Clinical and technical evidence
A literature search was carried out for this briefing in accordance with the published process and methods statement. This briefing includes the most relevant/best publicly‑available evidence relating to the clinical and cost effectiveness of the technology. The literature search strategy, evidence selection methods and detailed data extraction tables are available on request by contacting firstname.lastname@example.org.
Two studies were selected for inclusion in this briefing, on the basis of the most relevant clinical outcomes. The first was a re‑analysis of data from 2 datasets, taken from participants in an ageing research project, and included 442 people (Greene et al. 2016). The study outcome was the prediction of falls risk. The study reported that fall‑risk assessment accuracy was greatest when QTUG was used alongside clinical risk factor assessment. Accuracy was greater when using QTUG alone compared with clinical risk assessment alone.
The second study was a cohort study assessing frailty in 399 people (Greene 2014). The evidence suggests that the assessment of frailty was most accurate when a TUG test with inertial sensors (such as those used in QTUG) was used.
Table 2 summarises the clinical evidence as well as its strengths and limitations.
Details of intervention and comparator
Strengths and limitations
'Fall risk assessment through automatic combination of clinical fall
risk factors and body‑worn sensor data'.
442 (of 748 participants recruited).
Retrospective analysis of 2 data sets.
QTUG sensor based risk factor assessment.
Clinical risk factor assessment (questionnaire).
QTUG and clinical risk factor assessment (combined).
Independent validation sample, QTUG sensor based risk factor assessment (n=22).
The study favoured combined QTUG and clinical risk factor assessment compared with either QTUG alone or clinical risk assessment alone in terms of the percentage of participants correctly classified as being a 'faller' or 'non‑faller'.
Limited details of participants provided.
A large proportion of the people in the study did not have data recorded.
It was unclear what questions were used in the clinical risk factor assessment questionnaire or whether this was validated.
QTUG was validated by classifying participants into 'faller' or 'non‑faller' based on retrospective falls reports, not on prospective falls outcomes.
The paper reported on 2 data sets but data is presented for data sets 1 and 1+2 combined (not data set 2 separately). Results differed between dataset 1 and dataset 1+2 combined, suggesting differences between datasets.
Few measures of variance around estimates are presented in the paper.
The study also reported clinical risk factor assessments for all 748 participants, with more favourable results than the subgroup.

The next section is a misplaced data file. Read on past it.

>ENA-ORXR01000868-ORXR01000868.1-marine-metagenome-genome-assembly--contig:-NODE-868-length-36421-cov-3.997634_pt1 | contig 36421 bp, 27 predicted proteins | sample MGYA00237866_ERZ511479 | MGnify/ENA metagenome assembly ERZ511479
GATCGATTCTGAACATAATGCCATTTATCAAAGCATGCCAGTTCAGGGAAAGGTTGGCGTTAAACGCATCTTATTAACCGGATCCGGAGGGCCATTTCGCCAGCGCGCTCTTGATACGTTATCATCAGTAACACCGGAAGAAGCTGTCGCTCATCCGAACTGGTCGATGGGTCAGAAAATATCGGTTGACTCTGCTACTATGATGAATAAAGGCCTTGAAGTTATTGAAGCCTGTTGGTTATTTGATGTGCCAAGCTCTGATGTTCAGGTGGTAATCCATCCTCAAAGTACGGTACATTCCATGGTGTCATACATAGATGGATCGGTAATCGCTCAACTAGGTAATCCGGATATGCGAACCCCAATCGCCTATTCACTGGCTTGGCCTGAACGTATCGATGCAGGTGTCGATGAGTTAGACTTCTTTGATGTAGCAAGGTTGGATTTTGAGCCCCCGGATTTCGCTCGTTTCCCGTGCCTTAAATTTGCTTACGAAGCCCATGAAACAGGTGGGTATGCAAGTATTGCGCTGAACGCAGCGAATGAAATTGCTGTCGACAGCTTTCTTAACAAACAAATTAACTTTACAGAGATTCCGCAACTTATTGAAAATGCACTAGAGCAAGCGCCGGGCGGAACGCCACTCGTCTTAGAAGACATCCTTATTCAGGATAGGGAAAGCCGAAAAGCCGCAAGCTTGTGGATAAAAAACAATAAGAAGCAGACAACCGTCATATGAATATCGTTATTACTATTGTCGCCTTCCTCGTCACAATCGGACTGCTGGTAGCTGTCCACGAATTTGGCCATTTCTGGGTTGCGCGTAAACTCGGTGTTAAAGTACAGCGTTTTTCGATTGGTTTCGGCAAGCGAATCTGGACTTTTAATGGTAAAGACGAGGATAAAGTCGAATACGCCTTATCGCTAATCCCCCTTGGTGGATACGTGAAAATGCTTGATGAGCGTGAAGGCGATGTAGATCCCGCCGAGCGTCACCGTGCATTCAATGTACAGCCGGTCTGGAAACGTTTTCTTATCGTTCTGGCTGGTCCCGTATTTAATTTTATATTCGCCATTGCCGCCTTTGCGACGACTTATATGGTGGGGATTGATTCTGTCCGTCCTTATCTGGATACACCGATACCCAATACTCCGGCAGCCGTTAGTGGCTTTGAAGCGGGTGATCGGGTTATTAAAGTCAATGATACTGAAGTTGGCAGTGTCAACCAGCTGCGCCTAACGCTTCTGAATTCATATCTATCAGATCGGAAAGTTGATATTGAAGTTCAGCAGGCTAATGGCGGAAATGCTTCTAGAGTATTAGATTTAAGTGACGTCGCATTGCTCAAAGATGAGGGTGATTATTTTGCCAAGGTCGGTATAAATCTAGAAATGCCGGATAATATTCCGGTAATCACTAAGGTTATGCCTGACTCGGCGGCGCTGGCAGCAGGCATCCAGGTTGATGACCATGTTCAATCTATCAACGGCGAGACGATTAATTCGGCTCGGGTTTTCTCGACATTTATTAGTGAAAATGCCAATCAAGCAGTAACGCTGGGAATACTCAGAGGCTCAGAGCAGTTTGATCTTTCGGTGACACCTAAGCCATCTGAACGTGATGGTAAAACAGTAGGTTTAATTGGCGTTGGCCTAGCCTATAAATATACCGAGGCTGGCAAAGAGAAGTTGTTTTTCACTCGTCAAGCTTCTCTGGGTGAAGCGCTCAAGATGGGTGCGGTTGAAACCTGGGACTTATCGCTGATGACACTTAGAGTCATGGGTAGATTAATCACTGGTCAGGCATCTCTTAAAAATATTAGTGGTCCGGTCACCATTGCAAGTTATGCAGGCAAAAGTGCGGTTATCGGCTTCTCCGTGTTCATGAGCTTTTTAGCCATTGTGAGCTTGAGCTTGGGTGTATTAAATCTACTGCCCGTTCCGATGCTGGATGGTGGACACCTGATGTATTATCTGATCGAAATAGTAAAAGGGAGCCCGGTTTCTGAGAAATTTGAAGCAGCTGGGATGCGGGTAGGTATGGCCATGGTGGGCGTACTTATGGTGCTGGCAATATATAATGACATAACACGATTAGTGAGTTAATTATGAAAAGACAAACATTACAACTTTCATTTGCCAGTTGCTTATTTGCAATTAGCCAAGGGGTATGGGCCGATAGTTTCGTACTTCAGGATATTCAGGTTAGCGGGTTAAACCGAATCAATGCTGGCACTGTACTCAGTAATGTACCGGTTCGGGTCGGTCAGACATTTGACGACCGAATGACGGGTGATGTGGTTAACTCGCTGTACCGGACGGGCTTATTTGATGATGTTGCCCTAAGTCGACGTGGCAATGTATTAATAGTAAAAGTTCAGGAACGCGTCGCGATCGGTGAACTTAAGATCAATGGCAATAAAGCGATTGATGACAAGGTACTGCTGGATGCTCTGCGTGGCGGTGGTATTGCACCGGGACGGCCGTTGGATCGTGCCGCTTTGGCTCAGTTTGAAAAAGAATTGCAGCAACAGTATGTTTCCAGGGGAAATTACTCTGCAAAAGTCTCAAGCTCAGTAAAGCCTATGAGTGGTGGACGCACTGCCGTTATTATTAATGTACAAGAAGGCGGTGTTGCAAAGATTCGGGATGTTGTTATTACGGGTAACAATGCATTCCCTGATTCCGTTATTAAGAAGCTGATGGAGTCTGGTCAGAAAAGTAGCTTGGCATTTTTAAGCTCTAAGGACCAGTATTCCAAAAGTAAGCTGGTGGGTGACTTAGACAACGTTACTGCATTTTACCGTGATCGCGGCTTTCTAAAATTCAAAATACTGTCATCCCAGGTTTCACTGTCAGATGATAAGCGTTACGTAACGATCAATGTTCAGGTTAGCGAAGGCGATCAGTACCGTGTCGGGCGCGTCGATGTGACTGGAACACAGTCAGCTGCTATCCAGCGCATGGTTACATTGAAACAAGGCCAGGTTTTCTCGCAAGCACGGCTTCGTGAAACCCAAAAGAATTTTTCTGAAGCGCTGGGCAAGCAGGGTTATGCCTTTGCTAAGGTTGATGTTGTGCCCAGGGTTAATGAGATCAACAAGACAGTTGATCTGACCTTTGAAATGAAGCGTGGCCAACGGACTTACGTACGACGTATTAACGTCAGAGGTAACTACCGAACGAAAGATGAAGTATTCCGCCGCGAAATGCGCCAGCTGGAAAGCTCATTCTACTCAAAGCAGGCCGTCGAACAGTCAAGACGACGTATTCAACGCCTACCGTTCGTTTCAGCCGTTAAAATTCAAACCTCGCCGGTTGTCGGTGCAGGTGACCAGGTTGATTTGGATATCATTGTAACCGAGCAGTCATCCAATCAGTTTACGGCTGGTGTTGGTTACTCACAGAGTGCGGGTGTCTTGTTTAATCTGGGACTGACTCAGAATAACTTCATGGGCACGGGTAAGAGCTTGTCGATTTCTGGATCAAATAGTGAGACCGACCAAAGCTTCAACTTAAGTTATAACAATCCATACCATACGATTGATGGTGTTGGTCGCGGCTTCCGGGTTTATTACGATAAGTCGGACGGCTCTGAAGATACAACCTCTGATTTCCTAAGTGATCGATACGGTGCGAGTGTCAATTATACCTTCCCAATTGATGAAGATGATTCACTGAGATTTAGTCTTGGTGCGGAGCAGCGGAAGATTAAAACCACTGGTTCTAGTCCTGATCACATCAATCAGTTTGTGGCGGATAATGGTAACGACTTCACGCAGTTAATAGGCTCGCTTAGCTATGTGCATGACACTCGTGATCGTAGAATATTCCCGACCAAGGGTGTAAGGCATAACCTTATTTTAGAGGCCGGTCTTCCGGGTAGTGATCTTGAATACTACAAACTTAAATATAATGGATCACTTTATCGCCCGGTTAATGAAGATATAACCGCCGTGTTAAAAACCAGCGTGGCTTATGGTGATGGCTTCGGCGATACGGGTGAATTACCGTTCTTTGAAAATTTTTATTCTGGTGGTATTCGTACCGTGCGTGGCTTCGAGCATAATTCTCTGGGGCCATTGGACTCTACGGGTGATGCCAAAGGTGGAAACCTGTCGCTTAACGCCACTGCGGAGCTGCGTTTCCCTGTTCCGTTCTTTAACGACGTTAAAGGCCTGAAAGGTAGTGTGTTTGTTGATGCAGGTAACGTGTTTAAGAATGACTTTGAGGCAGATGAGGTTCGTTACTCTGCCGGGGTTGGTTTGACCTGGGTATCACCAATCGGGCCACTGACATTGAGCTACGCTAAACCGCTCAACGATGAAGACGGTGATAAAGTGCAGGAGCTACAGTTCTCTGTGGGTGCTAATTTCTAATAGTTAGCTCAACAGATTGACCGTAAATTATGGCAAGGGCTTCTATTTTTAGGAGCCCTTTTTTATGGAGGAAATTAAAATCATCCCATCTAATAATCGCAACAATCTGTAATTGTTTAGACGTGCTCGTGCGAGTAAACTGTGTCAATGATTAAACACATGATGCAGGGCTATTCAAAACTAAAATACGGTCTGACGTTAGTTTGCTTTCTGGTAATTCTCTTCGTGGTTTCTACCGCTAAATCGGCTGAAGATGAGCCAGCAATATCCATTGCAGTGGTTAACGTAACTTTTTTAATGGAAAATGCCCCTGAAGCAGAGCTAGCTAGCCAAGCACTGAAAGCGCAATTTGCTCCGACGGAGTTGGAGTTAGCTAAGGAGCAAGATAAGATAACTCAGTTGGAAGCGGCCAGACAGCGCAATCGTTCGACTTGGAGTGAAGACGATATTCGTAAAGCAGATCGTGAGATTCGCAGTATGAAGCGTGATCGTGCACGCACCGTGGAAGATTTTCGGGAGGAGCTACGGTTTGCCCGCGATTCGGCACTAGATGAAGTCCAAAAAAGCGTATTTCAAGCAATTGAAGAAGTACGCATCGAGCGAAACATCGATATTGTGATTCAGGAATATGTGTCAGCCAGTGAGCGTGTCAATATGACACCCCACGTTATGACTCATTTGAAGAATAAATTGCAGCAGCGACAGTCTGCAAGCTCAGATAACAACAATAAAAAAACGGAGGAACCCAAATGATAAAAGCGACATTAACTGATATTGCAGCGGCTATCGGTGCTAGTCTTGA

The study used self‑reported history of falls, which can be unreliable, to classify participants.
The independent validation sample was small.
'Frailty status can be accurately assessed using.
inertial sensors and the TUG test'.
399 (of 479 participants recruited).
TUG sensor based assessment.
Manual TUG based assessment.
Maximum grip strength (lbs) from left and right hand (using a handheld dynamometer).
All were compared with frailty category (as defined using modified Fried criteria).
The study favoured TUG with inertial sensors compared with manual TUG in terms of the proportion of participants identified by the system as 'frail' or 'non‑frail'.
The study favoured maximum grip strength compared with manual TUG or TUG with sensors when models are stratified by gender (not in the single regression model).
Owing to missing data, approximately 17% of participants were not analysed.
Significant differences between frailty subgroups at baseline were identified.
'Pre‑frail' and 'frail' categories were combined because of the small number of participants in the 'frail' category.
Results from a single regression model of all participants and from the mean of models stratified by gender were reported. Results cited as headline were from the means of models stratified by gender.
Few measures of variance around estimates were included.
The 2 studies identified were both observational studies and no randomised studies were identified. Limited details of the studies were reported and as such there is a risk of bias that may influence the results. Data were missing for a large proportion of people in both studies. Neither of the studies describe any blinding of outcome assessors, therefore it is uncertain whether test results were interpreted without knowledge of the results of the other tests that were used. These studies were both carried out as part of a larger cohort study and it is possible that some of the same people were included in both studies. Neither of these studies included adults with physical disability or neurological diseases and the effectiveness of QTUG to predict frailty and falls in these populations is unclear. The lead author of both studies is a Director of Kinesis Health Technologies Ltd, which manufactures QTUG.